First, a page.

Police are investigating a possible leak from ordnance stores in England following a major arms haul in the quiet County Down town of Holywood yesterday.
They believe the arms were destined for a loyalist paramilitary group, the illegal Ulster Volunteer Force, but a senior security source said he believed the arms were to be stockpiled rather than prepared for use.
The incident was not therefore seen as representing any immediate threat to the ceasefire that the UVF and other loyalist groups declared in October of last year.
Almost 40 weapons of various shapes and sizes were discovered in a house in Holywood, which is close to Belfast and which contains a large Army base. They ranged from modern rifles to antique curiosities, some of which appeared to date back to the last century. Outhouses at the property were found to contain metal-working equipment such as vices and a lathe.
Police and troops moved in on Thursday evening in a major security operation. Three arrests were made, one of whom was an Englishman living in Northern Ireland, and another, his brother, who is believed to have arrived recently from England.
Meanwhile police in Co Durham searched a house at Ouston, Chester-le- Street, in response to a Royal Ulster Constabulary request. A spokesman said no arms had been found, adding that anything of interest would be referred to the RUC.
The Holywood discovery, though not viewed as menacing the peace process, comes as an embarrassment for the Government at a time when it is still resisting opening face-to-face ministerial talks with Sinn Fein.
The Northern Ireland minister Michael Ancram has already held several meetings with the Progressive Unionist Party, the UVF's political voice, and other loyalists. These were arranged because the Government said the PUP had said it was serious about the issue of de-commissioning arms.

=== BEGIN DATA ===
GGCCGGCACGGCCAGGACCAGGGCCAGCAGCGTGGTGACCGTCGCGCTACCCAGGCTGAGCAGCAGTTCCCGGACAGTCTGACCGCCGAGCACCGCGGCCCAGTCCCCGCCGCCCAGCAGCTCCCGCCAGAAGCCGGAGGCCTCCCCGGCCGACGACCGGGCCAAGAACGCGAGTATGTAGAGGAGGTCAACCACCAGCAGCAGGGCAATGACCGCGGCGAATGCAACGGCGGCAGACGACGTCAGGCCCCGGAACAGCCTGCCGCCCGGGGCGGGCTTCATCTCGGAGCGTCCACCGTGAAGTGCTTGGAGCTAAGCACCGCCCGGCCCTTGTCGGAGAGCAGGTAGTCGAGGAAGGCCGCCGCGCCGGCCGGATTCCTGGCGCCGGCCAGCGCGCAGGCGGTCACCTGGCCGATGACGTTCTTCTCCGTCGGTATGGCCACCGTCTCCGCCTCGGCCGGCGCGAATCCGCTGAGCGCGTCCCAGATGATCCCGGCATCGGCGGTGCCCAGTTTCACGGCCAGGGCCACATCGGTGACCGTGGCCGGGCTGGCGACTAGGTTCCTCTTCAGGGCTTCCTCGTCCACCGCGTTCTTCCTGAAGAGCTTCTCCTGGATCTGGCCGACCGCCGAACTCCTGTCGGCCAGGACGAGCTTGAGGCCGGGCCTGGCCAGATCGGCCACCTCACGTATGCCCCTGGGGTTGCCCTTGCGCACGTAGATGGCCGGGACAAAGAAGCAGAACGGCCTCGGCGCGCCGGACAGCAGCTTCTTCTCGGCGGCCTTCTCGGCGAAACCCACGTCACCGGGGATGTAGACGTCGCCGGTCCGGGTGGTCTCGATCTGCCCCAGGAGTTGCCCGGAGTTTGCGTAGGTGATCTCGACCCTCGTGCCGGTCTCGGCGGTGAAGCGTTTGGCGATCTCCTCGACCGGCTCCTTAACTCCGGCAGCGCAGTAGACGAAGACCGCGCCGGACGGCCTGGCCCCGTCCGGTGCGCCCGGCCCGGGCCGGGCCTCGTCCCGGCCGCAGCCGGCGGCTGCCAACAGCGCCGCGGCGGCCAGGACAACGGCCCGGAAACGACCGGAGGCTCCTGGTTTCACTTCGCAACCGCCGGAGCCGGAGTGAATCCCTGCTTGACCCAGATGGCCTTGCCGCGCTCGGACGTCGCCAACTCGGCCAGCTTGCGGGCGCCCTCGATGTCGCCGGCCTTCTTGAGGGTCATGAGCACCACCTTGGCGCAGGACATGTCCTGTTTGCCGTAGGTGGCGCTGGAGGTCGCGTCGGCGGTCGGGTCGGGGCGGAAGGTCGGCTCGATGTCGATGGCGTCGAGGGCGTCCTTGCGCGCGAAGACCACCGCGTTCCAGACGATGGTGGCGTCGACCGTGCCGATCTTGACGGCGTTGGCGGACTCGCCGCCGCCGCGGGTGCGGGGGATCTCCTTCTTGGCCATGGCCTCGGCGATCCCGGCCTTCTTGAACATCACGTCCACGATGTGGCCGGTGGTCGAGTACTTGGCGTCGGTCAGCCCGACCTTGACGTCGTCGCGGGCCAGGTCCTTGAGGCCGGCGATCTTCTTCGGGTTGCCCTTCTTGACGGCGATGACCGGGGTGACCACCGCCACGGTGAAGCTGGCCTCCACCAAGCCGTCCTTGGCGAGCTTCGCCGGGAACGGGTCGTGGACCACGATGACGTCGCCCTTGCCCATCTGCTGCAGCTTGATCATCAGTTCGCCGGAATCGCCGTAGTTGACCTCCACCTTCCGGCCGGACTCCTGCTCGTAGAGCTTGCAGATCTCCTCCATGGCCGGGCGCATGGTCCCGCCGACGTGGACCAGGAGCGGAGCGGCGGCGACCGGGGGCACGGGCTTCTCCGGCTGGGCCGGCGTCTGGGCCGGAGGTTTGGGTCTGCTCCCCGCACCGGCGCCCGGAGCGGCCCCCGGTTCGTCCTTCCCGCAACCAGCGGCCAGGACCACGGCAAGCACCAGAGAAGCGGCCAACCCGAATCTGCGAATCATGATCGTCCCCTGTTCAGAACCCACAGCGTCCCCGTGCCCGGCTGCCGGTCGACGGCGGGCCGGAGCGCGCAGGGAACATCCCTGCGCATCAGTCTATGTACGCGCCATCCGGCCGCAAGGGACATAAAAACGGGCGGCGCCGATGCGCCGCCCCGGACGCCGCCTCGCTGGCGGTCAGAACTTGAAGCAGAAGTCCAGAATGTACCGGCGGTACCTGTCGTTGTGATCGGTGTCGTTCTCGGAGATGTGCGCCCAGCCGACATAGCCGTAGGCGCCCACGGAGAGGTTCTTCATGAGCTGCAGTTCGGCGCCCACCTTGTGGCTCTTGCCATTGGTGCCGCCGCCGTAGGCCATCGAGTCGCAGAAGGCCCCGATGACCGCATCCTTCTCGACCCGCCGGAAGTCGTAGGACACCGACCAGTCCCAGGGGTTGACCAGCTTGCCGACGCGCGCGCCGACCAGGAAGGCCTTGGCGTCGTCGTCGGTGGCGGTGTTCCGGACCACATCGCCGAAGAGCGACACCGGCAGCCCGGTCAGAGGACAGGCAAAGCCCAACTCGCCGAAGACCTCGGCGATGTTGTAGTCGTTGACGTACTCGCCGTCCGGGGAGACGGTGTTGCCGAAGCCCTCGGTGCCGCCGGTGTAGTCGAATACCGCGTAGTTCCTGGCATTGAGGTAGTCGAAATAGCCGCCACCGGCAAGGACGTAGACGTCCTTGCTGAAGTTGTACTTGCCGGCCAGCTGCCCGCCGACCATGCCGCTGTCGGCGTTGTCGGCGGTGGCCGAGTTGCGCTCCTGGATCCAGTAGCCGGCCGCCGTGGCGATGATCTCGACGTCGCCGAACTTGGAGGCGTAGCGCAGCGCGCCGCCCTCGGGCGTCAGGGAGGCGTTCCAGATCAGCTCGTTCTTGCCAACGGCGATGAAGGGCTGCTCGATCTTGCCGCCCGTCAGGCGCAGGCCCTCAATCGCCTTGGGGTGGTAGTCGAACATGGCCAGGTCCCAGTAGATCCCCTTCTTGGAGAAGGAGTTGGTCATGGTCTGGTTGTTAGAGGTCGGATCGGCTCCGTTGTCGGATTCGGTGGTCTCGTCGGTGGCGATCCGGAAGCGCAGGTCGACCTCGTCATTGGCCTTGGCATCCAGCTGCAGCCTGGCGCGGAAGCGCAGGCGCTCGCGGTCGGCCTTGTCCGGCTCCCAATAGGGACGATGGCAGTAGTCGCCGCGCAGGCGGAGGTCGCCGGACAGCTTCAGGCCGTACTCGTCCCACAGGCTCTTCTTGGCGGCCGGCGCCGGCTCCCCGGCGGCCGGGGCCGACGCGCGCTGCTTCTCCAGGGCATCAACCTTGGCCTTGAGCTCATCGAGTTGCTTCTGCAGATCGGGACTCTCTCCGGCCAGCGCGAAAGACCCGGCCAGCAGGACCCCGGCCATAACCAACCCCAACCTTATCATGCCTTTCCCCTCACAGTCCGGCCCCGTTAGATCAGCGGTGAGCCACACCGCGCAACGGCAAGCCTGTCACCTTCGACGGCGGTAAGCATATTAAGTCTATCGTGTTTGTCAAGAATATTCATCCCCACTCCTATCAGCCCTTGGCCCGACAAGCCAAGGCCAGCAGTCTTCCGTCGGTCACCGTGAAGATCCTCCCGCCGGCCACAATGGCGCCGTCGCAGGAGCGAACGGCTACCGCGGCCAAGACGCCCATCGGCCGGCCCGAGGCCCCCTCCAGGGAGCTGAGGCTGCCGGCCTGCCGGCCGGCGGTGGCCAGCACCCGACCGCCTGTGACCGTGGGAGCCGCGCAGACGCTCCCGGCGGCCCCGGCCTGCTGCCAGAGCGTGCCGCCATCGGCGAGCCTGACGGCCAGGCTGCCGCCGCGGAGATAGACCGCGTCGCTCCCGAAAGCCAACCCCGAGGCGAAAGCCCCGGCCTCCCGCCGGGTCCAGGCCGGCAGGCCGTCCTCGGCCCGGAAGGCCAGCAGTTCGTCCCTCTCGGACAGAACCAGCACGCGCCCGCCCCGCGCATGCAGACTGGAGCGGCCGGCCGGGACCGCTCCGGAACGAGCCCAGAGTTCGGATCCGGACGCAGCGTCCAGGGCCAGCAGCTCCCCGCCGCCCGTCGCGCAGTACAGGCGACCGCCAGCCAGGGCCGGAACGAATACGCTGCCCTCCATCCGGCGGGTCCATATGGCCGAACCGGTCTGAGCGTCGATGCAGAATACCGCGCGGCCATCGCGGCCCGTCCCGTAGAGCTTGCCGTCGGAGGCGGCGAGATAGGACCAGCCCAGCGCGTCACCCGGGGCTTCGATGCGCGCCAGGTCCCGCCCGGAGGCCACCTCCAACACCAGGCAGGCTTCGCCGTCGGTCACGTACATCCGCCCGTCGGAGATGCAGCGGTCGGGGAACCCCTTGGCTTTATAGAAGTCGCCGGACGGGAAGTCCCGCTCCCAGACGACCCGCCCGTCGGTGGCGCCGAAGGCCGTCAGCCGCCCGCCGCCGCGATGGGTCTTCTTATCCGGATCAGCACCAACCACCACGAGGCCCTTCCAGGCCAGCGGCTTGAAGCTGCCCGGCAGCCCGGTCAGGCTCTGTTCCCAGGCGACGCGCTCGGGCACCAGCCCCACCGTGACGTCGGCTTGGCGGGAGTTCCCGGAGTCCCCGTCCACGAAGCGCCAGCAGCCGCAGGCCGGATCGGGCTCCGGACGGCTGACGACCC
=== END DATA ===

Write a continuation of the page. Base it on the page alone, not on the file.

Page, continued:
The Holywood haul appears to indicate that the UVF is replenishing its armoury rather than thinking of reducing it. This undermines the Government's policy of insisting that verbal promises from the paramilitary groups are of great value.
The complaint had already been made that the Government was talking to the UVF, via the PUP, even though UVF prisoners had staged major disturbances at the Maze prison. A number of prison officers were injured in rioting there, and subsequently the homes of some officers came under attack.
The Holywood incident, which clearly followed intensive police surveillance, will be taken as suggesting that the Government was prepared, for political reasons, to talk to the UVF even though the intelligence services were aware of attempts to procure more arms.
The guns seized included modern assault rifles, sub-machine guns and machine-pistols, some of which were home-made, and about a dozen revolvers of various vintages.
Bertie Ahern, leader of the Fianna Fail opposition party, said in Dublin that British ministers should end "unnecessary delays" in meeting Sinn Fein. He accused the Secretary of State for Northern Ireland, Sir Patrick Mayhew, of "fighting some of the old battles of the past."Reuse content